Hide caption Extra hospital beds are ready to be used at the Austin Convention Center. The facility can take as many as 1,500 COVID-19 patients if needed. [RICARDO B. BRAZZIELL/AMERICAN-STATESMAN] Ricardo Brazziell The death toll from the coronavirus in Texas came into sharper focus this past week, as health officials added several hundred more fatalities to a tally that now exceeds 6,500.
The jump came as the Texas Department of State Health Services shifted to death certificates listing COVID-19 as the cause of death as a data source, instead of local health reports. State officials said the move provides a more accurate picture of the disease’s human toll.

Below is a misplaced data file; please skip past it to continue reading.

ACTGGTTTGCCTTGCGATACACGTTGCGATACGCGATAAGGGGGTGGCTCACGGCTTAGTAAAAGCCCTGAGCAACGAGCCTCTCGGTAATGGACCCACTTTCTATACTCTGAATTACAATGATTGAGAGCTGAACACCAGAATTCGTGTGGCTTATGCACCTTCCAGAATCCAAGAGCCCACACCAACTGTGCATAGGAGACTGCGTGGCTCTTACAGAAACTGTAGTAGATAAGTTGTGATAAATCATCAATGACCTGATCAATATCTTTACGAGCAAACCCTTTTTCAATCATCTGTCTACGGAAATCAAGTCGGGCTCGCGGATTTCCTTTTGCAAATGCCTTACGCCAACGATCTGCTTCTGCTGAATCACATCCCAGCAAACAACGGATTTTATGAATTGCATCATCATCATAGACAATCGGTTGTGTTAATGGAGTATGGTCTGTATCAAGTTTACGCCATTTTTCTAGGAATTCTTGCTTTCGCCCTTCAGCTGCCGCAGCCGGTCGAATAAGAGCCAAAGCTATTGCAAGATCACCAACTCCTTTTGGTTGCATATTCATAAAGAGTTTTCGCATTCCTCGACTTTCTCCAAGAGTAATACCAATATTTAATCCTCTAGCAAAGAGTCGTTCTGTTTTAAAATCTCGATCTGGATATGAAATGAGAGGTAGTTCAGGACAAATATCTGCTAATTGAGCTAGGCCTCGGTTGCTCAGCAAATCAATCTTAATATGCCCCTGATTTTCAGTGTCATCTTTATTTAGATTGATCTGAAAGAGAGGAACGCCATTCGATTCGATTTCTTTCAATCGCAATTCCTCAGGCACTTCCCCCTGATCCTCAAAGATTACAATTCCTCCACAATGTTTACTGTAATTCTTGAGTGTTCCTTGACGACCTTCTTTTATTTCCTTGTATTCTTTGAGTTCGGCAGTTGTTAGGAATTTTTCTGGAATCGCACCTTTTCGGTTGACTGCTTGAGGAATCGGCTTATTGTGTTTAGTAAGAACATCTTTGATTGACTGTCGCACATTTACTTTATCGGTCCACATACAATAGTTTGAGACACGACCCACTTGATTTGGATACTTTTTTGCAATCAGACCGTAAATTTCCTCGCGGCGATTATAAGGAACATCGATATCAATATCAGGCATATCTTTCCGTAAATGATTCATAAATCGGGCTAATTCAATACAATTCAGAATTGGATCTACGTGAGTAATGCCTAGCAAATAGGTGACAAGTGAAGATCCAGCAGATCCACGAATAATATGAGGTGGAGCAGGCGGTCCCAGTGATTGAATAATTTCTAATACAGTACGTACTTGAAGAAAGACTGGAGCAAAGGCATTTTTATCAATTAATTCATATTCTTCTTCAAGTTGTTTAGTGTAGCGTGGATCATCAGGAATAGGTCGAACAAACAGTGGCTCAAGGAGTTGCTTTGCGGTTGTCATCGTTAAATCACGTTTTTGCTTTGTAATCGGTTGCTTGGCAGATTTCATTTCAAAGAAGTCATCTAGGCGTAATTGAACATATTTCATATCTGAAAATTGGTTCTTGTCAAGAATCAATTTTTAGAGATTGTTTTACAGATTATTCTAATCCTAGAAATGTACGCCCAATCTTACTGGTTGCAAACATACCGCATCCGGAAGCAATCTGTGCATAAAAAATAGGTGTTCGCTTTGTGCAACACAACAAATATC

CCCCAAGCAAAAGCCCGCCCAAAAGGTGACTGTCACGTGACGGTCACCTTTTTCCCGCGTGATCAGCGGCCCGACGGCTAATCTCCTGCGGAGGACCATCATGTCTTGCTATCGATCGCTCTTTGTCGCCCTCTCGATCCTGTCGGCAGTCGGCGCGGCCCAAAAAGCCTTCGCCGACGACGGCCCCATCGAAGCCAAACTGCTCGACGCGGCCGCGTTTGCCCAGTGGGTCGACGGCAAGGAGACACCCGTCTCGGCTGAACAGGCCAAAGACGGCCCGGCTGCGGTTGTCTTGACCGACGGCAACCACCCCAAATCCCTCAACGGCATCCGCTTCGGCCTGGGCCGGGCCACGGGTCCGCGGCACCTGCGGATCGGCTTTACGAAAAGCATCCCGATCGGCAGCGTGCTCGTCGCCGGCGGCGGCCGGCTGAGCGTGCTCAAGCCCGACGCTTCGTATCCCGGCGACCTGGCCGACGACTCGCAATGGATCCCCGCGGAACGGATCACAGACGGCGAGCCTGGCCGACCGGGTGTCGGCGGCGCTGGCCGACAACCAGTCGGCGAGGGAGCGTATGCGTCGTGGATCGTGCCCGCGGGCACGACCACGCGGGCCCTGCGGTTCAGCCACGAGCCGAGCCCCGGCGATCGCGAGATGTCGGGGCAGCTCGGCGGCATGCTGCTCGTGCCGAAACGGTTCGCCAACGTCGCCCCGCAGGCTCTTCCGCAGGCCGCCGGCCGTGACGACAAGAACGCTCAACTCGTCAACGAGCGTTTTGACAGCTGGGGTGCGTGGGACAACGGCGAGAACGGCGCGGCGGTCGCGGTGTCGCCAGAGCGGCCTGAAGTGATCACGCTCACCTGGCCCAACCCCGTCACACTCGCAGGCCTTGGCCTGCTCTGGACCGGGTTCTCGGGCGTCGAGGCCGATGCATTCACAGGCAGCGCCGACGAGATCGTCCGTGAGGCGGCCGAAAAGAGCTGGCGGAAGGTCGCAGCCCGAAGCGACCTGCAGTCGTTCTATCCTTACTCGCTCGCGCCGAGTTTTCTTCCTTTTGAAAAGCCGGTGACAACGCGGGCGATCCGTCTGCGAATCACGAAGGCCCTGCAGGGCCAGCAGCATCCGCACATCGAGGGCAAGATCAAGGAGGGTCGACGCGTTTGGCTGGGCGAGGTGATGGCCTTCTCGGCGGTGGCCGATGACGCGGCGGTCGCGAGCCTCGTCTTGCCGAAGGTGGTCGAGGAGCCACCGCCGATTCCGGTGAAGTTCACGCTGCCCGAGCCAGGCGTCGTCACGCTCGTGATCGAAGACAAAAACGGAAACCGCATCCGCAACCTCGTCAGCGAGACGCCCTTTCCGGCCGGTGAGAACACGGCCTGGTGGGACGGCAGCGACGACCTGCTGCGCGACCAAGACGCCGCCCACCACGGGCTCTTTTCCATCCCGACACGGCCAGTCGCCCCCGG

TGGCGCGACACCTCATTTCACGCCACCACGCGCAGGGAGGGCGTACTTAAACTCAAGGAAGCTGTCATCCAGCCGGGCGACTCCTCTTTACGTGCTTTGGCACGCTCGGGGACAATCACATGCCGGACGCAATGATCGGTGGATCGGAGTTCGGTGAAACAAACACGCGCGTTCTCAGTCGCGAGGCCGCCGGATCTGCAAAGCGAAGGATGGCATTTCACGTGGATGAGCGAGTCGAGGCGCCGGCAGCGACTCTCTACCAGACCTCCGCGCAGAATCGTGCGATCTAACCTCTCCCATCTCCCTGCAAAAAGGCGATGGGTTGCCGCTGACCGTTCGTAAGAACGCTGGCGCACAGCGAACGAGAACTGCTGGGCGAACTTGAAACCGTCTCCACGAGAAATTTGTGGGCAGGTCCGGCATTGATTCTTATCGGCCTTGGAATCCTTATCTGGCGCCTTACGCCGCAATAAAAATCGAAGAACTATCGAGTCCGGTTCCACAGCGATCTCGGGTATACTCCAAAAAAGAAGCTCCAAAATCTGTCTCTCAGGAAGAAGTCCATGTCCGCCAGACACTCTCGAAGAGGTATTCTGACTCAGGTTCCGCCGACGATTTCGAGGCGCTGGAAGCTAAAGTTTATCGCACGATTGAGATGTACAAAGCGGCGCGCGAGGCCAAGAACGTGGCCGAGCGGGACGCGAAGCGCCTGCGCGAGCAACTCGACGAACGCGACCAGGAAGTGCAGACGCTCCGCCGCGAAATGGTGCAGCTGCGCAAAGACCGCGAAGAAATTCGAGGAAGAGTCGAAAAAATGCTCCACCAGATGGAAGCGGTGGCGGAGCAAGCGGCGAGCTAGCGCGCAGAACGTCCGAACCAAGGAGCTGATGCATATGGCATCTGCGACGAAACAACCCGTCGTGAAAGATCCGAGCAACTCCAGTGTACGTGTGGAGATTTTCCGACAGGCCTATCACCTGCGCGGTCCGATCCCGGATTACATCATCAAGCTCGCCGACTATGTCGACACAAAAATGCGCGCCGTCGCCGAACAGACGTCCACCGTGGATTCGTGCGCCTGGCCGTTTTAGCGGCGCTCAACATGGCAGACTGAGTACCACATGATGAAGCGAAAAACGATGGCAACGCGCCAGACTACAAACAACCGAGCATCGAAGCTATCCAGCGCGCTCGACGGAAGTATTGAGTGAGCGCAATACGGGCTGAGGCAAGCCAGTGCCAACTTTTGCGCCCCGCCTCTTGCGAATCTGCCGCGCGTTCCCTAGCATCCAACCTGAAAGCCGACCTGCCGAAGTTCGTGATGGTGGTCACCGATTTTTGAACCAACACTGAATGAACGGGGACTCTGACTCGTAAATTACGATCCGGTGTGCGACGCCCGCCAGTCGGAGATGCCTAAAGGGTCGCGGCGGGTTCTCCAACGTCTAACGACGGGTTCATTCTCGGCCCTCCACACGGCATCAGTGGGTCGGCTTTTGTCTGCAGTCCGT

But the lag time in receiving death certificates — up to 10 days after a person dies — offers a delayed account of the number of fatalities on a given day. That initial incomplete death tally can hinder the work of policymakers responding to the virus and epidemiologists studying it.
The switch also has led state officials to subtract deaths from counties’ tallies. In Nueces and Travis counties, for example, the move initially made it appear that there were fewer deaths in both counties than had previously been reported.
Annette Rodriguez, health director for the Corpus Christi-Nueces County Public Health District, said she’s concerned that the change will sow confusion.
The state health department on July 25 reported 97 total deaths in Nueces County by using death certificates, according to data pulled Friday. That’s 32 fewer deaths than had been previously reported by local officials.
“There’s always been a lag,” Rodriguez said of reports using death certificates. “I think this just causes a lot more confusion. We’re […]